I have spoken with several scientifically minded people recently who’ve reported a conflict between the religious and scientific worldview. Most of these people are not actual scientists (a few of them are), but nevertheless, they seem to appreciate what science has done for the world, and generally enjoy the musings of those engaged in it. Fair enough: science has done a great deal to improve the priorly squalid conditions of our human experience, and conjectures among scientists are of often enormous intrigue, especially those which can make for a good sci-fi. But is there really a conflict between the scientific and religious worldview? Is it irrational to be a person of faith and lover of science?
Here is what I would maintain. There are, admittedly, among certain, specific religious affiliations, real and obvious conflicts between what some particular religions say, and what some particular scientific endeavors teach. No person of faith should deny these apparent face-offs. (Here, something like young earth creationism comes to mind, or the denial of the efficaciousness of penicillin.) But at the same time, no person of faith should concede that just because there are some conflicts with some religious viewpoints and the mainstream scientific consensus, that the religious worldview, broadly construed, is in anyway incompatible with the enterprise or results of science itself.
We can defuse this so-called conflict hypothesis, first by taking the most general religious stance possible: that God exists. In other words, there is not a being, but a foundation to being itself, or an ultimate, self-sufficient answer to the question of “How come anything?” Across religious traditions—from Christianity to Hinduism—this foundation is believed to be a mind, or at least something mind-like: unified, perfect in its understanding, and capable of relating all real and really possible ideas. This ground of being—this Godhead—therefore, is unlike anything else and is the reason for everything else. Because of this, the best and perhaps only way we can approach God intellectually (apart from specific revelation) is by a slow, philosophical process of stripping away all the things God is almost certainly not, like a being in time or space, or composed of parts, matter, etc. Classical theism, then, says God is the power behind all powers, the fully knowing, fully inclusive reality which, because it exists through itself, continually donates being to everything existing apart from it.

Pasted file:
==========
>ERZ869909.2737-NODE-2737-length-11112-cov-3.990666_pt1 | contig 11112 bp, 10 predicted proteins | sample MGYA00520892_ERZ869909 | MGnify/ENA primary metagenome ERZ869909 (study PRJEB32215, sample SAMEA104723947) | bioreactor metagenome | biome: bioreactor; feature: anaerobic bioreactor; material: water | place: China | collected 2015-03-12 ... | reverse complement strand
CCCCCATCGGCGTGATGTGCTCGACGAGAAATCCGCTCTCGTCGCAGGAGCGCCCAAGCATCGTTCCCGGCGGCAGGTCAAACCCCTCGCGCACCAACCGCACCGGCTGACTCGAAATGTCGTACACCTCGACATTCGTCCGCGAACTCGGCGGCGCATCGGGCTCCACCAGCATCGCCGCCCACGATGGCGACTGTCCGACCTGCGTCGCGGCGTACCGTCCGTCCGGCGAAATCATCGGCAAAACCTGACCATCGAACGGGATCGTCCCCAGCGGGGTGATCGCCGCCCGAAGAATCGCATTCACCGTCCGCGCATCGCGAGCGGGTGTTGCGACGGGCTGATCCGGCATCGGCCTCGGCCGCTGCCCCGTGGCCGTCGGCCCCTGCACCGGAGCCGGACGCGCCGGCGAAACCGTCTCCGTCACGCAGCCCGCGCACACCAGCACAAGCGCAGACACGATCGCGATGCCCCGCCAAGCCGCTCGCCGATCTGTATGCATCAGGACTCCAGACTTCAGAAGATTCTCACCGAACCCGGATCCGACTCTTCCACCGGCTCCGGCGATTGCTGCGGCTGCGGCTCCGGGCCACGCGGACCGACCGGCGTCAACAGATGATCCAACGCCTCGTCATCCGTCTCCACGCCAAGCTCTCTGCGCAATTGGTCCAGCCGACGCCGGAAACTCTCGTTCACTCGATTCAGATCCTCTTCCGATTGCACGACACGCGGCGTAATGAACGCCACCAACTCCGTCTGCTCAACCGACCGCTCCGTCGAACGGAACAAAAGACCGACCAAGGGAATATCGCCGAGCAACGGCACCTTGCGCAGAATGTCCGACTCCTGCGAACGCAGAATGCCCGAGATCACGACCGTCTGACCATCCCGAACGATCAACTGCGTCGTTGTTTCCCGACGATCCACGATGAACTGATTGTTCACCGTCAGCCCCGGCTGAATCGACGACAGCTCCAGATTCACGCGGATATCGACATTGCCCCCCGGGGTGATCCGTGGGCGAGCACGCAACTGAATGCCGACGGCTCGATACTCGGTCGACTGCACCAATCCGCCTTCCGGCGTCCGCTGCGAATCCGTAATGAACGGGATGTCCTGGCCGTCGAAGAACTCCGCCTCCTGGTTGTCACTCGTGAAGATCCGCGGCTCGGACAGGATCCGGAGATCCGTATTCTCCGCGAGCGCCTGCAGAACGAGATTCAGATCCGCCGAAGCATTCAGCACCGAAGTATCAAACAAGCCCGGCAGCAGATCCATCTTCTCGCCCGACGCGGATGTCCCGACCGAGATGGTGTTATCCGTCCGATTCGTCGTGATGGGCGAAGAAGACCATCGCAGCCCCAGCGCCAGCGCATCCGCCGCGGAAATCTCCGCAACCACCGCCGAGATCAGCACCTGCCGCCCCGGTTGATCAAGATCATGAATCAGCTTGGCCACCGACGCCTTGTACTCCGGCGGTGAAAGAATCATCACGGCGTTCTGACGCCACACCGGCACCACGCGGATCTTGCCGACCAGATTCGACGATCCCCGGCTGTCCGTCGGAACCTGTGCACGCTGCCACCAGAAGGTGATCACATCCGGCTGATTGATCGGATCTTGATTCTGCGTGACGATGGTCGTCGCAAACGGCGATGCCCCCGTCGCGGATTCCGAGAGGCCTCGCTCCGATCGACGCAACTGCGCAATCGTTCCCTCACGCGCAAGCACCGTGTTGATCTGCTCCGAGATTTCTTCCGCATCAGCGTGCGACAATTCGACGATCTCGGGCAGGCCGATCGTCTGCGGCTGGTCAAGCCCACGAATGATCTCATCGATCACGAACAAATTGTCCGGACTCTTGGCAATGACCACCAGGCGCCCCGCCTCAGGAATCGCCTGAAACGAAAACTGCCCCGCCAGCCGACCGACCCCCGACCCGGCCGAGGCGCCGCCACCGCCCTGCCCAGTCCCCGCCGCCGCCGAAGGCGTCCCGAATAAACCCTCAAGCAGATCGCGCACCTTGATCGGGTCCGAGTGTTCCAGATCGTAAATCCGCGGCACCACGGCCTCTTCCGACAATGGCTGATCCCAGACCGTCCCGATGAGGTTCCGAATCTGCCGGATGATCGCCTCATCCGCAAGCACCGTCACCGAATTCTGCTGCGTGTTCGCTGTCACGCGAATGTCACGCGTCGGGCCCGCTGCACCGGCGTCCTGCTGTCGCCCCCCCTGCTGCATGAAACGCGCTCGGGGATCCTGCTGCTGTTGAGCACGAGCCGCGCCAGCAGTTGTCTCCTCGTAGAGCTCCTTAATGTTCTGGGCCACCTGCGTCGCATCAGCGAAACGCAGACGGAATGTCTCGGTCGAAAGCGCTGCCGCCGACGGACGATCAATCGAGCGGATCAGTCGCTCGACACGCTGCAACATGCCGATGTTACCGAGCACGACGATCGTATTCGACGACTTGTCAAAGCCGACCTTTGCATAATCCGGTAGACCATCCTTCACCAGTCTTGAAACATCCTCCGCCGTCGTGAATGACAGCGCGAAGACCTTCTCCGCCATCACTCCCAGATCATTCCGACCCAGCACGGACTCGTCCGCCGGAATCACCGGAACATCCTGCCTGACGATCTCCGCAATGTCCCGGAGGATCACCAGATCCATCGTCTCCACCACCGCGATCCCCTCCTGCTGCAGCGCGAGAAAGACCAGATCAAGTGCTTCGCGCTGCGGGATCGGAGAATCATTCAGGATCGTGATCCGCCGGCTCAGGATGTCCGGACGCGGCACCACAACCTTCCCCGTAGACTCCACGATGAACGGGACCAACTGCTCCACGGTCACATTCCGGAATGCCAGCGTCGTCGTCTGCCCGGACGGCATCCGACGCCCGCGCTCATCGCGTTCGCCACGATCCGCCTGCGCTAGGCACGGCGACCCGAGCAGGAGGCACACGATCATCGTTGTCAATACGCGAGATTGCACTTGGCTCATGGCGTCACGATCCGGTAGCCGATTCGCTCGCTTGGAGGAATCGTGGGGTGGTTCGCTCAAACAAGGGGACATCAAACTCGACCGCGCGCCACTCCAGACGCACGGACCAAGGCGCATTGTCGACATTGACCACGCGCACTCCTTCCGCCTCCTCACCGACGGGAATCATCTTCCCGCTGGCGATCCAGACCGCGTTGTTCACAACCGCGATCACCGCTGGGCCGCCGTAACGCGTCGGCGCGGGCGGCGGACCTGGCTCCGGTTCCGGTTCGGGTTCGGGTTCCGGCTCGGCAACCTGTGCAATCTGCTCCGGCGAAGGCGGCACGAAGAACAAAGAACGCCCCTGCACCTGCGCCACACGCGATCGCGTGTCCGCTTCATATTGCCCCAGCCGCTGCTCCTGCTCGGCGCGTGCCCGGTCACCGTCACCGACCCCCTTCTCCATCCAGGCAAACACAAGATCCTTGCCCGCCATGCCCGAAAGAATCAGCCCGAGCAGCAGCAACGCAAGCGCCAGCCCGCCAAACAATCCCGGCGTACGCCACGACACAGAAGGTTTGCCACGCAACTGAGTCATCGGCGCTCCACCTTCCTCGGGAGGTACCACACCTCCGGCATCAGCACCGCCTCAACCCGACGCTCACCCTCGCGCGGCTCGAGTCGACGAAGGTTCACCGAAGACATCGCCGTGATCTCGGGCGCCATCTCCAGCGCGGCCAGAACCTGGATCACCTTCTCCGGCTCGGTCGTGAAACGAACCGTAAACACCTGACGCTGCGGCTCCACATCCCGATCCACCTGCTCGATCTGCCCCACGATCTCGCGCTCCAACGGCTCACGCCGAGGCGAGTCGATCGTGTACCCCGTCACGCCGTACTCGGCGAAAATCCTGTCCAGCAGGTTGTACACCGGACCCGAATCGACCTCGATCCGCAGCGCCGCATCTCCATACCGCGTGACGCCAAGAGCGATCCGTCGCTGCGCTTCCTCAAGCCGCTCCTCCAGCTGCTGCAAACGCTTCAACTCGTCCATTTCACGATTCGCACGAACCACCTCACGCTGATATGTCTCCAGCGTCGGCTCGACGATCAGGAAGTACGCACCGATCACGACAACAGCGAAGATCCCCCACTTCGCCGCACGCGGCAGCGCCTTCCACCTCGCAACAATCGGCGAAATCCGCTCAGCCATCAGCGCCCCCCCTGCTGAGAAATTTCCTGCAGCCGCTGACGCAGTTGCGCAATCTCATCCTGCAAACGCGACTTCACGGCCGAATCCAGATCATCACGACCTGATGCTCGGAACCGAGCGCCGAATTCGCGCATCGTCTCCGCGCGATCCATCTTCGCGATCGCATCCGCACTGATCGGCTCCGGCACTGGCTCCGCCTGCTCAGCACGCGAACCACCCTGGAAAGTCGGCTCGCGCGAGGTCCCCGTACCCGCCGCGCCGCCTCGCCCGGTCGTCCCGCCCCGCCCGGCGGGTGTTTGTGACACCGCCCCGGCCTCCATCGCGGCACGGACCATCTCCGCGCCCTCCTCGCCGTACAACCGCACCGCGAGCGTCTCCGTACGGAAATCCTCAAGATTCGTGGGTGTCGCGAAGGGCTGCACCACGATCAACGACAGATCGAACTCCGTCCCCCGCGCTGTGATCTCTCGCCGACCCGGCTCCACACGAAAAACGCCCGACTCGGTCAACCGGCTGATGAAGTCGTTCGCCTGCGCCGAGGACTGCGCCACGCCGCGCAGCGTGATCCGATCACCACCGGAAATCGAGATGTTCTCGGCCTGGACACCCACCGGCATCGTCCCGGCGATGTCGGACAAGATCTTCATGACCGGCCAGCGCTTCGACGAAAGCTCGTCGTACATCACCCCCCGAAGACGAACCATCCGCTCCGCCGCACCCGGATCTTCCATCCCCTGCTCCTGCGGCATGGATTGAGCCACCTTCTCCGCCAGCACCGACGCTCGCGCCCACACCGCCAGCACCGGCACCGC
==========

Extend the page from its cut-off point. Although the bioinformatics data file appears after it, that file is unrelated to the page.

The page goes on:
Back to the original point: Is such a belief inconsistent with science? If so, the conflict is not easily apparent. We’ll need to investigate.
Science is the study of physical things, or to be precise, how one physical event causes or leads to another physical event. Science, then, is etiological rather than ontological. It assumes a physical reality and goes from there; science cannot answer why there is a physical reality to start. This is the first distinction a person should make, and once a person has this distinguishing feature clear in their mind, it becomes quite understandable why science has very little to say about God. Science is definitionally and practically restricted to studying God’s creation but cannot in principle have anything to say about the Creator—who is not a limited, physical thing—himself.
Here is a simple way of thinking about it: Science works within the book of physical, interactive life. It can tell us that Jack laughed because Susy told a joke. But clearly there is another, higher up, and further out, explanation to be found. For is it not equally true that Jack laughed because the author made Susy to be funny, and Jack susceptible to jokes? And so, we can see there is a proximate answer, which science deals with, but also an ultimate answer, which is left to philosophy and theology and all the like. The proximate answer is both true and insightful, yet all proximate answers within the book depend ultimately on there being an author. And so, who is the author, we would like to know? And why did he or she bother writing the story to begin with? These are legitimate questions—perhaps the most legitimate we can ask—and they are all legitimately unanswerable through the empirical enterprise.